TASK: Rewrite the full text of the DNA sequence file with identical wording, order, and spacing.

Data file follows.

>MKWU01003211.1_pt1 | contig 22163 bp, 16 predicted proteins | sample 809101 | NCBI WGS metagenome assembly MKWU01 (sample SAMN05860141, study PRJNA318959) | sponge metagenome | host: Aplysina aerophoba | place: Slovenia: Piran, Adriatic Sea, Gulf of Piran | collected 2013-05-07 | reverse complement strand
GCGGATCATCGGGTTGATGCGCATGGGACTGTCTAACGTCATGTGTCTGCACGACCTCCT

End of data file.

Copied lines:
>MKWU01003211.1_pt1 | contig 22163 bp, 16 predicted proteins | sample 809101 | NCBI WGS metagenome assembly MKWU01 (sample SAMN05860141, study PRJNA318959) | sponge metagenome | host: Aplysina aerophoba | place: Slovenia: Piran, Adriatic Sea, Gulf of Piran | collected 2013-05-07 | reverse complement strand
GCGGATCATCGGGTTGATGCGCATGGGACTGTCTAACGTCATGTGTCTGCACGACCTCCT